Five accounting and finance tips for a corporate relocation to Colorado
The constant hum Coloradans have heard recently is the sound of moving trucks making their way from California to Colorado. It seems like there’s a headline every day about companies either moving headquarters or greatly expanding their footprint in the Centennial State.
But for businesses following the lead of Slack, Vizio, Palantir and the many others establishing roots in Colorado, there are some significant accounting and finance implications to keep in mind. Fortunately, a handful of simple tips can minimize disruptions and ensure a move to Colorado is nothing but cause for celebration.
1. Establish a game plan early
A corporate relocation involves a lot more than just the move itself. In fact, packing everything and physically moving it to a new location is often the simplest part of the process. From an accounting and finance perspective, a relocation could potentially mean having to find a new auditor, bankers, recruiters and other specialists essential to operations.
However, finding such new partners doesn’t happen overnight. Therefore, a company should start planning its move as early as possible, especially if it involves hiring a critical new partner like an auditor. A CFO doesn’t want to leave themselves in a position where, on top of physically moving locations, they’re also scrambling to find a new audit firm with deadlines fast approaching.
2. Gauge the impact of a relocation on your people
When Molson Coors relocated its corporate finance, HR and other central functions from their downtown Denver office to Chicago and Milwaukee in 2019, only 10% of employees actually made the move, many opting for new jobs rather than voluntarily relocating. Similarly, when Schwab opened its Lone Tree campus in 2014, the firm left its entire C-suite back in its San Francisco offices.
Both examples represent the impact a relocation can have on operations, just from opposite ends of the spectrum. Whether from turnover or sheer distance, a relocation can leave accounting and finance teams susceptible to skill and knowledge gaps that can negatively impact everything from financial reporting and compliance to relationships with vendors and employee morale.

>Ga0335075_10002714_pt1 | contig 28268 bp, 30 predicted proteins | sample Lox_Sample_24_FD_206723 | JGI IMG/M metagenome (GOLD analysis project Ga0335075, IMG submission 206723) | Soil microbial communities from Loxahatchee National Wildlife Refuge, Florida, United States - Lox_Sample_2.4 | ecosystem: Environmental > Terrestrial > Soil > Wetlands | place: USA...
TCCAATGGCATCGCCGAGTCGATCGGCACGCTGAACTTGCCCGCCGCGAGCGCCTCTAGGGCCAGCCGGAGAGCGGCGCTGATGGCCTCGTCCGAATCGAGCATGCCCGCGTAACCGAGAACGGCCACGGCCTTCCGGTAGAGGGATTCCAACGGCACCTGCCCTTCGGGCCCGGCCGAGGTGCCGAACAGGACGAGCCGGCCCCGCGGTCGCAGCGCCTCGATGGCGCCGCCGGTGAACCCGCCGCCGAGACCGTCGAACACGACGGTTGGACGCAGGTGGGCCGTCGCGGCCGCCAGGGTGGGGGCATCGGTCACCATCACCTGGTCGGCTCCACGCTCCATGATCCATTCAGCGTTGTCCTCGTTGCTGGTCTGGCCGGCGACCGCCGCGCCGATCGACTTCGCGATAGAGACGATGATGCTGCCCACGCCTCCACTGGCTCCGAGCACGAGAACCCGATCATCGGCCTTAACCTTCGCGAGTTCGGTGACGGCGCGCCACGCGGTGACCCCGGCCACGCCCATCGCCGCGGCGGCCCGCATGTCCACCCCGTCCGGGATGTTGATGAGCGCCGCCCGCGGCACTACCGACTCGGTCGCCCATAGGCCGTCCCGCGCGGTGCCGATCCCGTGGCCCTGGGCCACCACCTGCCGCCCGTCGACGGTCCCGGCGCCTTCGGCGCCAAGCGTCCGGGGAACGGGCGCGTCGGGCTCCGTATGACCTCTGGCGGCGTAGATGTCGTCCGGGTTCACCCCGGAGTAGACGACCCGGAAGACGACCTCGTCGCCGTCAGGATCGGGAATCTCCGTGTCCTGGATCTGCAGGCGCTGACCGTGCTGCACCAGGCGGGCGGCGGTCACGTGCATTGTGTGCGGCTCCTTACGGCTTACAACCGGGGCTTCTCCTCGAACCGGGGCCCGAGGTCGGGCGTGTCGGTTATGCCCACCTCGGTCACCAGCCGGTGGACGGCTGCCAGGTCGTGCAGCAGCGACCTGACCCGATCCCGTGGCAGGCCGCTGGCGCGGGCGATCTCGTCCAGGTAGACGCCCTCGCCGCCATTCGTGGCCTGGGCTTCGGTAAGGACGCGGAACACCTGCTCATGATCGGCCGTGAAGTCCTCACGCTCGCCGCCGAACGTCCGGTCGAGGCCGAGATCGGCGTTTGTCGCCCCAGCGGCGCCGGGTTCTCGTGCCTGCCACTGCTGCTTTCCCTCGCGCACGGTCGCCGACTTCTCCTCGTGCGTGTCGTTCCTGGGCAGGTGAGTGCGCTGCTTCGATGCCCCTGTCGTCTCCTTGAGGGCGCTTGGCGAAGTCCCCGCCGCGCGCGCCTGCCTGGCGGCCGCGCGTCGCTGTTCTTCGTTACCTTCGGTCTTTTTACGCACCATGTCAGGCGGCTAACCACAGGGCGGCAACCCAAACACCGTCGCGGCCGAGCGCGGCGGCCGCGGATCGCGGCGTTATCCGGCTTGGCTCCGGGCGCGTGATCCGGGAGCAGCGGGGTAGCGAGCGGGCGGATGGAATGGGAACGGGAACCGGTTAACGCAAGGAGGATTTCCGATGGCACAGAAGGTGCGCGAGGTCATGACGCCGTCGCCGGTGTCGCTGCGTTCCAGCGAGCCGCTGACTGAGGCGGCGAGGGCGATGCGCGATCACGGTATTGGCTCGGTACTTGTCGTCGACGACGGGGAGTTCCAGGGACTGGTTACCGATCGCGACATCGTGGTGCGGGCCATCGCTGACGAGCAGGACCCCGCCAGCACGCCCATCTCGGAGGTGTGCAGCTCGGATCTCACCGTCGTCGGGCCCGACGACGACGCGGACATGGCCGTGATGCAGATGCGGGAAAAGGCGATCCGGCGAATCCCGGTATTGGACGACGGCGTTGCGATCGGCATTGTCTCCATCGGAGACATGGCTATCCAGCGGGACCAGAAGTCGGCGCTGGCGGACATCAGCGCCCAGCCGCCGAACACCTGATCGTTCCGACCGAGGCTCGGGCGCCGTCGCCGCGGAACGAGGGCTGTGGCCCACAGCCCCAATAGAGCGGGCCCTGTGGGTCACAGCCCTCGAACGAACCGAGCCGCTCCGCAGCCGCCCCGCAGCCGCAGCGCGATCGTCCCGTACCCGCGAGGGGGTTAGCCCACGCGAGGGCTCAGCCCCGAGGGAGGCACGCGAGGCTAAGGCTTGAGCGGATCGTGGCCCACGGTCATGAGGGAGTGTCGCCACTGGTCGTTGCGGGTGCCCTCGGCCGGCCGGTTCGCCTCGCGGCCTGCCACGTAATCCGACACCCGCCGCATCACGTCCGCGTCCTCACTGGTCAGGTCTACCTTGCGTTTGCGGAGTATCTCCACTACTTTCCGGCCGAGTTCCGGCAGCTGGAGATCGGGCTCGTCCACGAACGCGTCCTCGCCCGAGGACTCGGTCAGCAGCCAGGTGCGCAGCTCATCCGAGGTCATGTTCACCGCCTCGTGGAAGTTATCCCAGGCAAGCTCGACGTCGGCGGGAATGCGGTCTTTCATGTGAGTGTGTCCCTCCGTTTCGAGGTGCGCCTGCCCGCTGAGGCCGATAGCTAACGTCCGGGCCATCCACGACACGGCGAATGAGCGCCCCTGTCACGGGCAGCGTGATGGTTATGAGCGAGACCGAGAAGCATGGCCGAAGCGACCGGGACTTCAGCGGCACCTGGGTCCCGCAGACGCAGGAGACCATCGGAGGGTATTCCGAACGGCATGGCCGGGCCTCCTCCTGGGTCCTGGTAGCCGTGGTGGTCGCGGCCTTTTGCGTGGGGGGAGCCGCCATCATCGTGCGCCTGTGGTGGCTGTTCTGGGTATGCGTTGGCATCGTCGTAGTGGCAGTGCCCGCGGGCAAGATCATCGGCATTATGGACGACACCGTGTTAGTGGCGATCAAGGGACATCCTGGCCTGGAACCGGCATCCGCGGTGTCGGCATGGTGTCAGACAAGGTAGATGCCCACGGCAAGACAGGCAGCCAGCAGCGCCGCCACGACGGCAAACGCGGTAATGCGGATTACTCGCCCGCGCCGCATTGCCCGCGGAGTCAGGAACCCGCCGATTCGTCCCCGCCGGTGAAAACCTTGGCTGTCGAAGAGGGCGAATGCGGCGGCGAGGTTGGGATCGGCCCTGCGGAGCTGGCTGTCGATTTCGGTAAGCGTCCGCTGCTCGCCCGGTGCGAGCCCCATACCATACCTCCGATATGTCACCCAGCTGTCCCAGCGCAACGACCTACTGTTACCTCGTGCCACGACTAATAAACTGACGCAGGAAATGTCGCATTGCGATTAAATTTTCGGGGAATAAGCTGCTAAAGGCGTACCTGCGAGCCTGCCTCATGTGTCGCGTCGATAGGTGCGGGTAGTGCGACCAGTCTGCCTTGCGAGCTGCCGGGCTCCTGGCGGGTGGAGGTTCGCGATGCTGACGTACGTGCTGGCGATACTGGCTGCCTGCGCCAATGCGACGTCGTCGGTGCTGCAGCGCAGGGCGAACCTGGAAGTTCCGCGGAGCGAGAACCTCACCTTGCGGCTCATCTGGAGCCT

As part of a general relocation strategy, companies should be proactive in gauging the effect of a move on their workforce. For a CFO, staff augmentation will be critical to fill any knowledge gaps in technical accounting, financial reporting or other essential areas, particularly if there are open leadership seats. Continuity will play a significant role in determining if a corporate relocation is smooth and successful or becomes nothing but a series of escalating issues.
3. Keep an eye on processes and the control environment
As a consequence of the previous point, a relocation can also wreak havoc on a company’s processes and financial controls, especially when key employees leave. With essential skill sets or even control owners now missing from the roster, it doesn’t take long for a relocation to become a massive headache for accounting, finance and internal audit teams.
As a proactive measure, companies can use an upcoming relocation as an opportunity to review...
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